Thursday, March 03, 2005
Michael Shore, MEDC
State Outperforms All Others in Cumulative Ranking
Governor Jennifer M. Granholm announced today that Michigan was second in the nation for new corporate facilities and expansions in 2004, and remains the national leader after eight years of tracking by Site Selection
Between 1997 and 2004, Michigan welcomed a total of 10,882 major new developments and is the only state in the nation to top the 10,000-project mark since Site Selection began gathering the data. Over the eight-year period Michigan has gained nearly twice as many new facilities and expansions as Texas and nearly 3,000 more than second-place California.
"This is a remarkable showing for Michigan that speaks directly to the effectiveness of our strategy for attracting new business and new jobs to the state," Granholm said. "Although it is great to be recognized as a national leader, what's truly important is that these expansions result in thousands of jobs for Michigan workers."
Granholm noted that a number of factors contribute to Michigan's consistently strong showing in the Site Selection rankings. "Michigan is blessed with a top-notch workforce, a competitive business climate and, with the Michigan Economic Development Corporation, one of the nation's top economic development organizations."
In addition to the impressive state ranking, Michigan distinguished itself in two other areas. The Detroit metro area was named the second-best metro area in the nation, up from last year's third place finish. Site Selection named Traverse City the second-best small town in the nation for business growth-the third year in a row that it has held the number one or number two ranking.
The results of Site Selection's 2004 Governor's Cup competition will be featured in the March issue of the magazine and online at www.siteselection.com.
"Michigan's strong finish in the Governor's Cup contest shows that corporate site seekers remain keenly interested in Michigan as a location for expanding their operations," said Site Selection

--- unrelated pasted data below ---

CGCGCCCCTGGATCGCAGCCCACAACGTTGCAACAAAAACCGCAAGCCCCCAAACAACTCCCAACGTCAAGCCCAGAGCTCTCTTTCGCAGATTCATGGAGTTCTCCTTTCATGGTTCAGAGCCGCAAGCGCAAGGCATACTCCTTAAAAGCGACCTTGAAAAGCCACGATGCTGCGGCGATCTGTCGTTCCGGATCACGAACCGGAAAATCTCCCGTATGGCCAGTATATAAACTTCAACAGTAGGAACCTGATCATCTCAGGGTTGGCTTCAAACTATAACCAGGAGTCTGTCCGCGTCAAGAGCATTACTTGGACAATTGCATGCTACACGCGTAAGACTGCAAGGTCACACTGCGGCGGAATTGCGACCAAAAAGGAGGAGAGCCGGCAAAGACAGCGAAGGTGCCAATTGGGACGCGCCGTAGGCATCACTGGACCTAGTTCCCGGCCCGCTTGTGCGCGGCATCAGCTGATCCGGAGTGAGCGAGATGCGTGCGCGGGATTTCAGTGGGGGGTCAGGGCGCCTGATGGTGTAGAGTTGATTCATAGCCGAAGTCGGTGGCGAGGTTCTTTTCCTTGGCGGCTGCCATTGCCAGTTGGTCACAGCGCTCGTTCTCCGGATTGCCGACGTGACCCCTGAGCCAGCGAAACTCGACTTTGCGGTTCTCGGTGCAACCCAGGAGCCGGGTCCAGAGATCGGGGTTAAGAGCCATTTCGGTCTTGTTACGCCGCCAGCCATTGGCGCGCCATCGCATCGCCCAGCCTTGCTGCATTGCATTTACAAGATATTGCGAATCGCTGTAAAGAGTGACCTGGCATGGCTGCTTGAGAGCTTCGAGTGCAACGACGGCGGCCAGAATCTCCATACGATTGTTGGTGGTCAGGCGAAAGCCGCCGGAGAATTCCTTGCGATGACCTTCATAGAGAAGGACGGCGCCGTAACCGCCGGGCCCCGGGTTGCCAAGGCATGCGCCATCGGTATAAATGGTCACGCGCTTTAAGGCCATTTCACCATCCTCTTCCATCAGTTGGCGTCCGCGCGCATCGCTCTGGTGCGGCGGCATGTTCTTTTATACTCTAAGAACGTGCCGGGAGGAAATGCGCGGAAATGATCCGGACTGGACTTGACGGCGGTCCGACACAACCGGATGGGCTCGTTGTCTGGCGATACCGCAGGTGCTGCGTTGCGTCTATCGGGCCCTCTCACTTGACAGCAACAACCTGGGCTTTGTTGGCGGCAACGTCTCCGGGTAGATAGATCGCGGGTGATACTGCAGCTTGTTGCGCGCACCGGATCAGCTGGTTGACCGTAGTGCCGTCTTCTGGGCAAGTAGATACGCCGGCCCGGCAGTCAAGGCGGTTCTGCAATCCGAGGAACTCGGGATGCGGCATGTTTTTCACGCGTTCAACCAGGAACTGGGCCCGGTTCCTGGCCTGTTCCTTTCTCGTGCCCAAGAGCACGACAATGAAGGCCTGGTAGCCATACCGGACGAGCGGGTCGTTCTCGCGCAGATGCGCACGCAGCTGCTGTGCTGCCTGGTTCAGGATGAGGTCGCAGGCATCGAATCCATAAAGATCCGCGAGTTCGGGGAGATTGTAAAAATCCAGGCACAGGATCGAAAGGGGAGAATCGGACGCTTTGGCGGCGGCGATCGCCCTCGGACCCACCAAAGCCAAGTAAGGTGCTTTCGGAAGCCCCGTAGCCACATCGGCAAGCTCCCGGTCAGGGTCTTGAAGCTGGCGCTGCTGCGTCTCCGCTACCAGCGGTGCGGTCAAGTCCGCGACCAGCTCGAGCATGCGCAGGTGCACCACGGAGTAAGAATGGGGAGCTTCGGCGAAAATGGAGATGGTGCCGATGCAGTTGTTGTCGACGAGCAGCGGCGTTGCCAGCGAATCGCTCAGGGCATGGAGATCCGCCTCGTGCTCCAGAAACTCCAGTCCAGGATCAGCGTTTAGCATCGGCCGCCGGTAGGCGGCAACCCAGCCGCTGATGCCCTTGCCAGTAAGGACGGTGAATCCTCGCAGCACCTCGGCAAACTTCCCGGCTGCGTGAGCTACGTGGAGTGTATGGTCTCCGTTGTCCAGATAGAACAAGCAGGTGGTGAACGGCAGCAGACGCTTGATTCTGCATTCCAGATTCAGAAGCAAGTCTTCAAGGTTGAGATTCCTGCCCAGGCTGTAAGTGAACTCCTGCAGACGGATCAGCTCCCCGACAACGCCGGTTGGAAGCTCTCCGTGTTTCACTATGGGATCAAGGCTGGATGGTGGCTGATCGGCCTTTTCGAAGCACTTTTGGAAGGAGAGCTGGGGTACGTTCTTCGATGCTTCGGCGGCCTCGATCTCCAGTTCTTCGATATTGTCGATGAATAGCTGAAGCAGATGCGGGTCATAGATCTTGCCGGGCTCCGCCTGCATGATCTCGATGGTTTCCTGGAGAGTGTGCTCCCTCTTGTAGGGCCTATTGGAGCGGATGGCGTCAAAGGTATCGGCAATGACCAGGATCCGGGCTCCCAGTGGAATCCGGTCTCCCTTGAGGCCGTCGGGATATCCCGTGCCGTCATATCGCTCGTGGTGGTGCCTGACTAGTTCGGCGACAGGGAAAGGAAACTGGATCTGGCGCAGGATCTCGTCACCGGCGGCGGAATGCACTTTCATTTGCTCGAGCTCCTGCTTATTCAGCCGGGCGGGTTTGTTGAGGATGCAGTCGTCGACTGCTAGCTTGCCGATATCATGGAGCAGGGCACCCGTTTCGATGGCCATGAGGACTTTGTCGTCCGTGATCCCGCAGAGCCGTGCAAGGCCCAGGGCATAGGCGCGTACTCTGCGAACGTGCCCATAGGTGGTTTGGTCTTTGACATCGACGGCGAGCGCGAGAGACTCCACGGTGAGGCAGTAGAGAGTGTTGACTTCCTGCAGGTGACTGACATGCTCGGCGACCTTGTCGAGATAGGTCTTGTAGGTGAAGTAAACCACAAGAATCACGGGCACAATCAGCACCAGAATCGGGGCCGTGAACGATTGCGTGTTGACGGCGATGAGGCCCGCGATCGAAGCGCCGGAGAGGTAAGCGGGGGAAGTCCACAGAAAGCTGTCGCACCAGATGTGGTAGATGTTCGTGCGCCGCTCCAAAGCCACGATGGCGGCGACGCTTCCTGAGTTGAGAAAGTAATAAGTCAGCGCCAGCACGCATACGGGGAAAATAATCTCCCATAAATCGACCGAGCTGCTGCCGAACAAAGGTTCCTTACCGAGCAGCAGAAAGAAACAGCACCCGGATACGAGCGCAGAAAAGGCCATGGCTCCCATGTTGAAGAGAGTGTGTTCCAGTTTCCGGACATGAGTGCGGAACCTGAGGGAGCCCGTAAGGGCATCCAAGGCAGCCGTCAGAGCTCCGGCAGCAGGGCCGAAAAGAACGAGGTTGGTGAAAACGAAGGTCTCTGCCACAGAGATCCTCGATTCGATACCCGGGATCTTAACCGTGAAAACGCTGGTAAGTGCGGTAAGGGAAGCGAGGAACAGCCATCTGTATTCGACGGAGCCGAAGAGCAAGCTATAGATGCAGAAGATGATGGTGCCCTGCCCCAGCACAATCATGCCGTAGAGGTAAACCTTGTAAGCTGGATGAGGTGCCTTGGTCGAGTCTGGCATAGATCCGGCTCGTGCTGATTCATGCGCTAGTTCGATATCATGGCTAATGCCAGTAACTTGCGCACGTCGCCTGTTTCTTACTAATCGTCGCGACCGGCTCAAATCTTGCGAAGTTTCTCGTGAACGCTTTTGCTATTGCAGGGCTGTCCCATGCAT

To qualify for the Governor's Cup competition, projects must have at least $1 million in new investment or reinvestment, 20,000 or more square feet of new construction or create 50 or more new jobs. Retail and residential construction projects do not qualify. The Michigan Economic Development Corporation tracks project information and submits it to Site Selection magazine every year.
"The great news is that we are in a solid position with strong forward momentum," said MEDC President and CEO Don Jakeway, noting that the MEDC recorded 205 projects more for 2004 than the previous year-a 45 percent increase. "Governor Granholm's newest initiatives to grow businesses and create jobs in targeted, high-tech sectors have the potential to cement our economic development leadership for years to come."
In her 2005 State-of-the-State address, Granholm proposed initiatives that include a $2 billion bond proposal that would provide $200 million annually for research and commercialization in such high-tech, high-growth industries as life sciences, advanced automotive manufacturing, materials and alternative energy, and homeland security/defense. The proposal would result in approximately 72,000 new Michigan jobs, according to a U.S. Dept. of Commerce factor that relates job creation to R&D spending.
"This is an important ranking for Michigan, placing us squarely in the global spotlight as a prime destination for companies seeking locations for new or expanded operations," MEDC Executive Committee Chair Matt Cullen said.
The Michigan Economic Development Corporation, a partnership between the state and local communities, promotes smart economic growth by developing strategies and providing services to create and retain good jobs and a high quality of life.